Conservation Evidence strives to be as useful to conservationists as possible. Please take our survey to help the team improve our resource.

Providing evidence to improve practice

Individual study: Restoration of native oysters in a highly invaded estuary

Published source details

Zabin C.J., Wasson K. & Fork S. (2016) Restoration of native oysters in a highly invaded estuary. Biological Conservation, 202, 78-87

This study is summarised as evidence for the intervention(s) shown on the right. The icon shows which synopsis it is relevant to.

Restore biogenic habitats (other methods) - Restore oyster reefs Subtidal Benthic Invertebrate Conservation

A replicated, controlled study in 2013–2015 of 12 restored reefs in the Mission-Aransas estuary, southern coast of Texas, USA (Graham et al. 2017) found that the effects of restoring reefs of eastern oyster Crassostrea virginica on oysters and reef-associated organisms, after 21 months, depended on the material used. After 21 months, the community structure of combined invertebrates and fish differed with material (data presented as a graphical analysis). The diversity of mobile organisms (fish, crabs and shrimps) was similar across material (reported as a diversity index). Oysters dominated the cover of sessile organisms on all reefs, but cover was lower on river rock (41%) compared to all other material (68–53%). Oyster abundance was higher on concrete (1,020/m2), than limestone (940/m2), oyster shell (830/m2), and river rock (600/m2). Crabs (five species combined) dominated the mobile organisms across reefs, with no effect of material on their abundance (270–440/m2). Crab biomass was higher on oyster shell (53 g/m2) and concrete (38 g/m2) than river rock (24 g/m2), but not limestone (36 g/m2). Shrimps (five species combined) were more abundant on oyster shell (140/m2) than any other material (60–120/m2). Shrimp biomass was similar on all material (3–6 g/m2). In 2013, twelve oyster reefs (152 m3) were constructed with either concrete, river rocks, limestones, or oyster shells (3 reefs/material). After three months, six trays filled with 19 L of matching material were deployed at each reef. Quarterly, one tray/reef was retrieved and mobile organisms (> 4mm) identified, counted, and dry-weighed. Oysters were counted, and their percentage cover assessed. In addition, other sessile invertebrates were assessed, and a benefit-cost ratio for each material was calculated (see paper).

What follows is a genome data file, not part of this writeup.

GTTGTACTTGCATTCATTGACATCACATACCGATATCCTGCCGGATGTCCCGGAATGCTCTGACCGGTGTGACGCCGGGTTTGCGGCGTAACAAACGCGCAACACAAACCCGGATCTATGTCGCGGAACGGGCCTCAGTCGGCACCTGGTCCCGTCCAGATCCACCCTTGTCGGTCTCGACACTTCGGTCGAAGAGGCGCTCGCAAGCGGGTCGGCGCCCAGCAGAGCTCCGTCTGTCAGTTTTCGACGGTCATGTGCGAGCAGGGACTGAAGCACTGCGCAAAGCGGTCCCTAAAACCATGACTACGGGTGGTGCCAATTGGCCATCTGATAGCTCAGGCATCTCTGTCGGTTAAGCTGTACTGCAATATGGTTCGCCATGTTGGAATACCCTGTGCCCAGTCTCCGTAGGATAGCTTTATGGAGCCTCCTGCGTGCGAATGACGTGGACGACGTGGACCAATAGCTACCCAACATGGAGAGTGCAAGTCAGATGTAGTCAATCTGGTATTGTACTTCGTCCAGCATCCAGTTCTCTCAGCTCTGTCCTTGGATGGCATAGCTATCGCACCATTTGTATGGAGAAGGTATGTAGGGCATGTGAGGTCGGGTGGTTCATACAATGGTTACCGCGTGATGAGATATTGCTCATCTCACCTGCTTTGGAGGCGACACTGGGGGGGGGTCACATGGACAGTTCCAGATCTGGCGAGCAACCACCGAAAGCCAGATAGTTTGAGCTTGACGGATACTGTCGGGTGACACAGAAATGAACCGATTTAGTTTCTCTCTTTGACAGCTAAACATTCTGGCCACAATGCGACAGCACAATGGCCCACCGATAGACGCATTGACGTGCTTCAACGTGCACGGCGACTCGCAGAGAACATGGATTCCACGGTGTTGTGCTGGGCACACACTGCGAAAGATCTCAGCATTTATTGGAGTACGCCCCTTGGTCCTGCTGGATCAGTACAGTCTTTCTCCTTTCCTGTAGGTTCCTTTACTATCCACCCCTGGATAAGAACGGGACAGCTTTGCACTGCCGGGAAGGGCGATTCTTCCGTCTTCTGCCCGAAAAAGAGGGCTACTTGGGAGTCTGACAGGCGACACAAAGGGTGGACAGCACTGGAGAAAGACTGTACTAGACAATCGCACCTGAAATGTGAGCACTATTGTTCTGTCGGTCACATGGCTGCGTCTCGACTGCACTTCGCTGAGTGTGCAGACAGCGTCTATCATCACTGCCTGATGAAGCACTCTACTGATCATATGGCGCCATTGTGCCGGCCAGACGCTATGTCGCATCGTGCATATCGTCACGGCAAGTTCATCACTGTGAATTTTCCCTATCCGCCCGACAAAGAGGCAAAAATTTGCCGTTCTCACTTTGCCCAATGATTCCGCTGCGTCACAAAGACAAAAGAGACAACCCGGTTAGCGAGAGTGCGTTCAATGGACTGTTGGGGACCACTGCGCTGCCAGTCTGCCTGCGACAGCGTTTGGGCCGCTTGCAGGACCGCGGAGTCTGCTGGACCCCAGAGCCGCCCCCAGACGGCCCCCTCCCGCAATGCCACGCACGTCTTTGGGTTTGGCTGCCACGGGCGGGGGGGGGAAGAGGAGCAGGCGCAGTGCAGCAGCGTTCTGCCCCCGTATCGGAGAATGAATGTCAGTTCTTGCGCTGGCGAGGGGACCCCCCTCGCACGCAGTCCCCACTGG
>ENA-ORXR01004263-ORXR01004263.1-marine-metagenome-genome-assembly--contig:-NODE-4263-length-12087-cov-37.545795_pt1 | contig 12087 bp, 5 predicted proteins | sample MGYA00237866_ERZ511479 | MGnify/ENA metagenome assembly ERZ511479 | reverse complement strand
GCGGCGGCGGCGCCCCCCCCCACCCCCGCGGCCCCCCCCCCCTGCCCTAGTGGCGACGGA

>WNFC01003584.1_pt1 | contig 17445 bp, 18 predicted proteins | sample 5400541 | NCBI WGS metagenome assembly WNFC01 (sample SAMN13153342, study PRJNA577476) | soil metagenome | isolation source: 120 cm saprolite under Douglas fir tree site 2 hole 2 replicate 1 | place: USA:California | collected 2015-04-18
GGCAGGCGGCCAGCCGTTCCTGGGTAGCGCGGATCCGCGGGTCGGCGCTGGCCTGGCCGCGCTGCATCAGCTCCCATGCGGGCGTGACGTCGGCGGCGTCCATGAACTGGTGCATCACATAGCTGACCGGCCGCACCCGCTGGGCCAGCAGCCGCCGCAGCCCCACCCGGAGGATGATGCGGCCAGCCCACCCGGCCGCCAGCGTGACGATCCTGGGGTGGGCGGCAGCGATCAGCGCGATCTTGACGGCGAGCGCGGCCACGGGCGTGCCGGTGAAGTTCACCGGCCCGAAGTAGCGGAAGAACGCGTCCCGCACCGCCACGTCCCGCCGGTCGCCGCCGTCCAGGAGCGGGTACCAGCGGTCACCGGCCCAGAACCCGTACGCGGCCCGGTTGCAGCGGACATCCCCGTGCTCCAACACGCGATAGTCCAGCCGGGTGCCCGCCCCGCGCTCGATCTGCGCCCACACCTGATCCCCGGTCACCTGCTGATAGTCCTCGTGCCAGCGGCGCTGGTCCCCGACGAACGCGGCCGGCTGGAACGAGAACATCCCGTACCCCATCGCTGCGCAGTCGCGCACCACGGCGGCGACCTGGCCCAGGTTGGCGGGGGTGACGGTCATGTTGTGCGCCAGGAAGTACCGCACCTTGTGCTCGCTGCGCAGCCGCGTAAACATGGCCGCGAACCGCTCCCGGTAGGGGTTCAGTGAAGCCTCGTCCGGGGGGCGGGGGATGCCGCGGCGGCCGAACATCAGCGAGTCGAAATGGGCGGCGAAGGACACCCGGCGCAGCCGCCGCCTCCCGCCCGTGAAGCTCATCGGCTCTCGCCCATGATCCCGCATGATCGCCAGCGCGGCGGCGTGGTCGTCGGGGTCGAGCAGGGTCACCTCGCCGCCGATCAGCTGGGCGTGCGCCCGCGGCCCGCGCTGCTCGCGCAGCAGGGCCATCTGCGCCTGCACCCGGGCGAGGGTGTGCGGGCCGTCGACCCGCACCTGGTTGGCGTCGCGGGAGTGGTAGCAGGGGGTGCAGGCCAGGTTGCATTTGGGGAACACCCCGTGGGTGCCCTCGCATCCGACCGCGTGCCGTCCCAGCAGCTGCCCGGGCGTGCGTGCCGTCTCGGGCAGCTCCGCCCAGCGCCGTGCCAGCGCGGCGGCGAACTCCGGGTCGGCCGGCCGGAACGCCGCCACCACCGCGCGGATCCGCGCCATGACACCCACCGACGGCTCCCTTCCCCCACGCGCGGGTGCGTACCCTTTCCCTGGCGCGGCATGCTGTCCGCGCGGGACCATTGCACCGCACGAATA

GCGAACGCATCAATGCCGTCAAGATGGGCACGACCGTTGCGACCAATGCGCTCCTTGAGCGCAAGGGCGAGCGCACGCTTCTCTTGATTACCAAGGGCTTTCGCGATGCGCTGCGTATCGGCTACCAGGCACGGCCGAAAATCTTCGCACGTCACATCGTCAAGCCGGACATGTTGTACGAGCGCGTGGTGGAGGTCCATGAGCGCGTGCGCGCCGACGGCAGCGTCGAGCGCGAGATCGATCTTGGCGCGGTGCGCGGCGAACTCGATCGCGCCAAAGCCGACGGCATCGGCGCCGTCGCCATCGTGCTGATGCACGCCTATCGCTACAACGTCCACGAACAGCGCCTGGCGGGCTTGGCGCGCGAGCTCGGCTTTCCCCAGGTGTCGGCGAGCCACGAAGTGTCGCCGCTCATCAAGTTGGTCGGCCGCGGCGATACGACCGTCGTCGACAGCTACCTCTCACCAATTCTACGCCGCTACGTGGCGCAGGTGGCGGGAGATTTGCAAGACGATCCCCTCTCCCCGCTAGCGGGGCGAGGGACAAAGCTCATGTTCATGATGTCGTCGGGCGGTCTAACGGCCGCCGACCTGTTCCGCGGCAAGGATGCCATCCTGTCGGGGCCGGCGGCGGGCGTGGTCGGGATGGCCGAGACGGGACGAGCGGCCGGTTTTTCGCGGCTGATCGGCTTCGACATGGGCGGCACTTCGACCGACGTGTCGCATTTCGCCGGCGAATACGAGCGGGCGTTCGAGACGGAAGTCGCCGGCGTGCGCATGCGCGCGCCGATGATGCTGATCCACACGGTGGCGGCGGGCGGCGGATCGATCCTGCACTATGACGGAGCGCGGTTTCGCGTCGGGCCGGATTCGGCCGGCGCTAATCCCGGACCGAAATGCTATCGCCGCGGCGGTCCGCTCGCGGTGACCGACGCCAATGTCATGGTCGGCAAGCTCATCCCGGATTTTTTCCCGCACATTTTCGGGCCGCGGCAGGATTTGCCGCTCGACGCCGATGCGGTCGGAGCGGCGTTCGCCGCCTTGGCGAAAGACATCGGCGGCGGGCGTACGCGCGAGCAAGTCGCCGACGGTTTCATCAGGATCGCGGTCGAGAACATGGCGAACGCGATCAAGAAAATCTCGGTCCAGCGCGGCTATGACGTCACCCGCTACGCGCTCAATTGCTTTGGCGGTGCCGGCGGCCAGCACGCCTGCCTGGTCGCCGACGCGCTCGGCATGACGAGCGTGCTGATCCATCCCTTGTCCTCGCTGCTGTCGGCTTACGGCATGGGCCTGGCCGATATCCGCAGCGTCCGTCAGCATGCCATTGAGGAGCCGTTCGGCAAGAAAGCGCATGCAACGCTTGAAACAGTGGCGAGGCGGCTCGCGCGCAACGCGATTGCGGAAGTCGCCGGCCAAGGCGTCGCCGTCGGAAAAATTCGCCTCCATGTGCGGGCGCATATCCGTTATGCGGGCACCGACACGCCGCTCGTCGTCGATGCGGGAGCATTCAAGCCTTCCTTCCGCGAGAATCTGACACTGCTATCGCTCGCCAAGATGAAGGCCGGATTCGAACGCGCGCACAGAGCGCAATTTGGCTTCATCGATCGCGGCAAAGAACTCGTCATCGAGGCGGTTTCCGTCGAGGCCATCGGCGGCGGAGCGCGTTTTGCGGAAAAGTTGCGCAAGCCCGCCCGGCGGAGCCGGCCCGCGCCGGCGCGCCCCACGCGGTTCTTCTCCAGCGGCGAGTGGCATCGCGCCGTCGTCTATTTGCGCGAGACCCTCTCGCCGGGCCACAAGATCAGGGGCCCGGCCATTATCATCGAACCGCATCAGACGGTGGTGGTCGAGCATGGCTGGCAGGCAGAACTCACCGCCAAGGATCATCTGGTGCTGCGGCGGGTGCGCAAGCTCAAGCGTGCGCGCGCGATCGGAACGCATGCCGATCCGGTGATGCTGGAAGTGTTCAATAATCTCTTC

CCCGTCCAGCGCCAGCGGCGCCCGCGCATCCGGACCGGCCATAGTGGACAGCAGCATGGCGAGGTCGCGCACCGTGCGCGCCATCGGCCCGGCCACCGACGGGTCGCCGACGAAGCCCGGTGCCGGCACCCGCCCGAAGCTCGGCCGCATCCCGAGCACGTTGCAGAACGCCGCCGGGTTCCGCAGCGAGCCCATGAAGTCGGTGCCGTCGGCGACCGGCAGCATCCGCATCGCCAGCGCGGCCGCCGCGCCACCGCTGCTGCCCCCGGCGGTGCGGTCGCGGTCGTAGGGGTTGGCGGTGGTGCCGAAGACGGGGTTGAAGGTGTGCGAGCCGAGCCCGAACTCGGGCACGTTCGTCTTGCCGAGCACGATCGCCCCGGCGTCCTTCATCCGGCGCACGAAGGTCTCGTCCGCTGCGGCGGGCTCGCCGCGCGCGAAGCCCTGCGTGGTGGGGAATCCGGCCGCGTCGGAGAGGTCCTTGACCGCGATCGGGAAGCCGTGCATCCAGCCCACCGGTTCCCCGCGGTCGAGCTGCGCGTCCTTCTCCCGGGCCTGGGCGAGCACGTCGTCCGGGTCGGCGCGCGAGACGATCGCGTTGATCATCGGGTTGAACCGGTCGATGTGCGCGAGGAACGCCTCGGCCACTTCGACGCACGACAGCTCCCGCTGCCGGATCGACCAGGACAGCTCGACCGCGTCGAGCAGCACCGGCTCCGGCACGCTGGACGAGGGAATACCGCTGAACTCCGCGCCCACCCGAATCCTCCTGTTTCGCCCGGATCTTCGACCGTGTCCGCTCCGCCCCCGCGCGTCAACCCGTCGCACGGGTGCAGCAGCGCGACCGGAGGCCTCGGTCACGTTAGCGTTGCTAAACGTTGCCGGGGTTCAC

(Summarised by Anaëlle Lemasson)